Desperate SOS for New Orleans

There are reports of rotting corpses lining the city streets, and of survivors forced to scavenge for food and camp in streets littered with garbage and human faeces.

New Orleans mayor Ray Nagin has issued an urgent SOS for thousands of people stranded at the city’s convention centre, at the Louisiana Superdome and in attics across the city, many with no food or water.

Around 300 National Guardsmen have arrived in the city, ordered to restore civil order with a shoot-to-kill policy.

However it comes too late, with horrific reports of shootings, rapes and rioting inside the Louisiansa Superdome.

Kathleen Blanco, Louisiana’s governor, said “the whole region could evacuate 200,000, 300,000, maybe more,” as the extent of the catastrophe unfolded.

Around 80 percent of New Orleans remains under water days after two sections of the protective levees encircling the city ruptured.

About 15,000 to 20,000 people who sought refuge in New Orleans Convention Centre recounted tales of horror as they waited for rescuers to arrive.

With authorities struggling to keep up with the crisis people have increasingly taken matters into their own hands, spawning a wave of lawlessness.

“As the night went on, people were dying off. There were people shooting, fights broke out, the bathrooms were clogged up and there was no water,” 28-year-old Keshia Gray said of conditions at the convention centre.

Some survivors said they had seen the bodies of people shot dead lying in front of the centre.

By morning, at least seven bodies reportedly lay scattered around the building, one old man lying dead on a chaise lounge on grass outside and another elderly woman in a wheelchair covered by a blanket.

“I don’t treat my dog like that,” 47-year-old Daniel Edwards told the Associated Press news service, pointing to the woman’s body.

“I buried my dog.”

“You can do everything for other countries, but you can’t do nothing for your own people. You can go overseas with the military, but you can’t get them down here,” Mr Edwards added, venting his frustration at the pace of the relief effort.

“They’ve been teasing us with buses for four days,” he added.

In the hope of defusing a potentially explosive situation, Mayor Nagin gave people permission to search out food and water in New Orleans’ few dry areas.

In a statement to CNN, he said: “This is a desperate SOS. Right now we are out of resources at the convention centre and don’t anticipate enough buses. We need buses. Currently the convention centre is unsanitary and unsafe and we’re running out of supplies.”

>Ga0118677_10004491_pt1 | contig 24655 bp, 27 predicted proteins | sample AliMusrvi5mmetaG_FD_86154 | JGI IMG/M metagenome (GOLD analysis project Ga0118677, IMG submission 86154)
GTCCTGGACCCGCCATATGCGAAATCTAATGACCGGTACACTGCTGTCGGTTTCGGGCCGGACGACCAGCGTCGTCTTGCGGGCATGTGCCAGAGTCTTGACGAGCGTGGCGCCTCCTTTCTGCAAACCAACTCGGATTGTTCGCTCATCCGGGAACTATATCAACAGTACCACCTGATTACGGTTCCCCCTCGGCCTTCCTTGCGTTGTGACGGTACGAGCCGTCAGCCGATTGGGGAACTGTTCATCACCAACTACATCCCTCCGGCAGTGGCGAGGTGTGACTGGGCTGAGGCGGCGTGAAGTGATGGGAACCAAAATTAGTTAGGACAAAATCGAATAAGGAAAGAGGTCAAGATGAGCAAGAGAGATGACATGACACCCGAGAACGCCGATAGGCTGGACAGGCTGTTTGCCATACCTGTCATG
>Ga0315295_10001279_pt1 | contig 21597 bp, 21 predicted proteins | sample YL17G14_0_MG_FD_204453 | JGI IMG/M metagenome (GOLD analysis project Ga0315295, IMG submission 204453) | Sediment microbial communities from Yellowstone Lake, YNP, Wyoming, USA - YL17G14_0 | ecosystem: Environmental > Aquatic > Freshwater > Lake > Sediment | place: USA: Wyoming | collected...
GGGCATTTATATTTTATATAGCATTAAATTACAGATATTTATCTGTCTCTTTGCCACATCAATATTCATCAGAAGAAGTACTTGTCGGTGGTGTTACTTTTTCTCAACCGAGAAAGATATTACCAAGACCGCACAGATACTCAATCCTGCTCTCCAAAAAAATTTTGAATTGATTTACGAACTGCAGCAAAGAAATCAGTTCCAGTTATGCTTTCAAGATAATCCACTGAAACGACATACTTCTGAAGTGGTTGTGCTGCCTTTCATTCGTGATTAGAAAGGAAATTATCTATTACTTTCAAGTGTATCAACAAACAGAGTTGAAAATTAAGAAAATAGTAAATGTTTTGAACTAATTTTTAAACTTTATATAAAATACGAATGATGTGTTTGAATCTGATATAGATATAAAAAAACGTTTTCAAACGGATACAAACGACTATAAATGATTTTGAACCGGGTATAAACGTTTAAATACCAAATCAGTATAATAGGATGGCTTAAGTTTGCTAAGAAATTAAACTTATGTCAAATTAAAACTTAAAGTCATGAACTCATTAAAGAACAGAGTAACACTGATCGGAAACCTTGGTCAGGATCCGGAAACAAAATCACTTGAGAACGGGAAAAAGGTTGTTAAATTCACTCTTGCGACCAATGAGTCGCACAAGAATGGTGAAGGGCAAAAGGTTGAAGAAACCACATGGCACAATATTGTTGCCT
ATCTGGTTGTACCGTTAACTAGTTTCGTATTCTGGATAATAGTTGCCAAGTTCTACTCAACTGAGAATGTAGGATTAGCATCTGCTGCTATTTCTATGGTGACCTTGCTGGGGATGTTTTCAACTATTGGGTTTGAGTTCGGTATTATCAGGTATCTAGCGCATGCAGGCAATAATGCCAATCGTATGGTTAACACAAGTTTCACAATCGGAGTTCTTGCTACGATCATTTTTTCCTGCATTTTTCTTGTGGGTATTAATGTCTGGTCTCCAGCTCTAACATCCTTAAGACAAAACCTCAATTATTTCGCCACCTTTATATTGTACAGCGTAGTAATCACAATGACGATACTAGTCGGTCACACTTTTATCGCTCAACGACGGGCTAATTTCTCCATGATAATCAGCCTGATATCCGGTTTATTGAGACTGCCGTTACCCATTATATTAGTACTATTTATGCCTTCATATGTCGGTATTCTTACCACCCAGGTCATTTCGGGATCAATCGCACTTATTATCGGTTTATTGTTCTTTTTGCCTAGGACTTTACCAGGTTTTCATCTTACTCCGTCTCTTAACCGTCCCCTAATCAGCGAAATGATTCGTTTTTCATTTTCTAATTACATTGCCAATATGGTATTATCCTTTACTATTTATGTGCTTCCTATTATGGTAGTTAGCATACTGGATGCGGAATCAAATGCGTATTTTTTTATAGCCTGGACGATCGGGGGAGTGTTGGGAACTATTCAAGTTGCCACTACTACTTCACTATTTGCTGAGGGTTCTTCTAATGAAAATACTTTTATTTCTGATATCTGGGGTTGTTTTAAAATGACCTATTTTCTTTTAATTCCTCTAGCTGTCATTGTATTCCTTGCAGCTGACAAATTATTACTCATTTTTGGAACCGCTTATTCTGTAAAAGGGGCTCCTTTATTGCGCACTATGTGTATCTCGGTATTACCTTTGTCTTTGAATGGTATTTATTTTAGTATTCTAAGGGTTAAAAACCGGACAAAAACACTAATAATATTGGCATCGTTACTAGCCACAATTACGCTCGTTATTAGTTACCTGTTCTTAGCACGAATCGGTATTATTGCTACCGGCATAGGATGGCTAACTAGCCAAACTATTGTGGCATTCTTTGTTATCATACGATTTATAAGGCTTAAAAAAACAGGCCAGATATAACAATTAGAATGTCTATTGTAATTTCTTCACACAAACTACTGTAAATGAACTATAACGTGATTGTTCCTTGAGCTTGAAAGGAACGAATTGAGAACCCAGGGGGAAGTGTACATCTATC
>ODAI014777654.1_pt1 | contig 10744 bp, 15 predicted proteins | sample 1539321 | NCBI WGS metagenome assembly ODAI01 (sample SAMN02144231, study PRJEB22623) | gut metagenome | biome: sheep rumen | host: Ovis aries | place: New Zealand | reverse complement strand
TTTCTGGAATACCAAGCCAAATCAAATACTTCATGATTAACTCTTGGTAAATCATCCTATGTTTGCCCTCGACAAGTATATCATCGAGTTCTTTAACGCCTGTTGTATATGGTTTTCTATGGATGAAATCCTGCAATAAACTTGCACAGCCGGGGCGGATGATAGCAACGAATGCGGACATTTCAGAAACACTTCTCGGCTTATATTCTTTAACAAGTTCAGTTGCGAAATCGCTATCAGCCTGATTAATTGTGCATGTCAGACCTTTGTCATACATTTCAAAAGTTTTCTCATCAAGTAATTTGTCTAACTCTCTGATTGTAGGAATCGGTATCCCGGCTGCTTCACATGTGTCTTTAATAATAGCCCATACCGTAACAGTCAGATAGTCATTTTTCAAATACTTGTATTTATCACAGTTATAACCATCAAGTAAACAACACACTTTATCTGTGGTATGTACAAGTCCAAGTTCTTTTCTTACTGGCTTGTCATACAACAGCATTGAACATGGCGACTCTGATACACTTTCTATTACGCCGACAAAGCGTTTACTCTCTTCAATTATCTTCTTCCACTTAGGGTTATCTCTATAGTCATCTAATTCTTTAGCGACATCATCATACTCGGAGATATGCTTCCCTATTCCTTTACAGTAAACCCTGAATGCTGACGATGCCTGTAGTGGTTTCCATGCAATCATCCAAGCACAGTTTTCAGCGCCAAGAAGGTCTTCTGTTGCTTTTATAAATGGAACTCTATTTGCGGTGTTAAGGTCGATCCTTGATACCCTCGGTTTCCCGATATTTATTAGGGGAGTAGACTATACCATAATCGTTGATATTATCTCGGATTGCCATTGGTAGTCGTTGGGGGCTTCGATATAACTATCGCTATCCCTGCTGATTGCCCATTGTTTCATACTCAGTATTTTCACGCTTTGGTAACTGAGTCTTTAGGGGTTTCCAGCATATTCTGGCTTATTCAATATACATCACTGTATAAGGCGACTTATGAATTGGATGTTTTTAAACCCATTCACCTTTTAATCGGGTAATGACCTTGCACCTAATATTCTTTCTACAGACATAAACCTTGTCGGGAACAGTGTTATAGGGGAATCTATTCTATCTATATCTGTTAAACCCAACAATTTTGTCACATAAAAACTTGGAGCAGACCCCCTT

An equally fraught situation has taken hold of New Orleans’ Superdome, where up to 25,000 people have been sheltering.

A line of heavily armed policemen and some of the 6,000 National Guards sent to the city kept watch over exhausted crowds clambering onto buses destined to take them 560 kilometres to Houston’s Astrodome in Texas.

Around 11,000 people are now sheltering at the Astrodome and officials said it has reached capacity and will take no more people.

Refugees are being taken to other shelters.

An ambulance service in charge of airlifting the sick and injured from the sports arena suspended its flights after a helicopter reportedly came under gun fire.

At New Orleans hospitals, attempts to evacuate patients have been similarly thwarted.

“Hospitals are trying to evacuate,” said Coast Guard Lieutenant Commander Cheri Ben-Iesan, a spokesman at the city emergency operations centre.

“At every one of them, there are reports that as the helicopters come in, people are shooting at them. There are people just taking pot shots at police and at helicopters, telling them, ‘You better come get my family’.”

Police Captain Ernie Demmo said at least one National Guard military policeman had been injured, taking a gunshot wound in the leg after a man tried to grab the officer’s rifle.

Rescue efforts have been put on hold as resources have been diverted to stamp out the rampant looting and violence and Governor Blanco said she had called for 40,000 uniformed troops.

Asked how long people still trapped on roofs and in attics could hold out, Ms Blanco said “some are sturdy, but some are on a very short time line.”

Mayor Nagin has also ordered most of the city’s police to concentrate on restoring order, and US President George W Bush has called for ‘zero tolerance’ on armed gangs and profiteers.

But the longer people stay in New Orleans, the greater the risk of an outbreak of water-born disease spreading from the sewage and rubbish tainted floodwaters.

As anger and frustration mount, US Homeland Security Secretary Michael Chertoff defended the government’s response to the disaster which stretches across 234,000 square kilometres and four states.

“We’re not only confronting the original disaster, the hurricane, we’re confronting the ongoing disaster, the flood,” Mr Chertoff explained.

“For those who wonder why it is difficult to get these supply and medical teams into place, the answer is, they are battling an ongoing dynamic problem with the water.”

In Washington, President Bush attempted to reassure victims that help was at hand.

“I understand the anxiety of people on the ground… So there is frustration. But I want people to know there’s a lot of help coming,” Mr Bush said.

The president and Congress have returned early from their summer recess to expedite a bill that will release US$10 billion in aid.

Once Mr Bush signs off on the bill, he will head south for a comprehensive tour of the devastated Gulf States on Friday.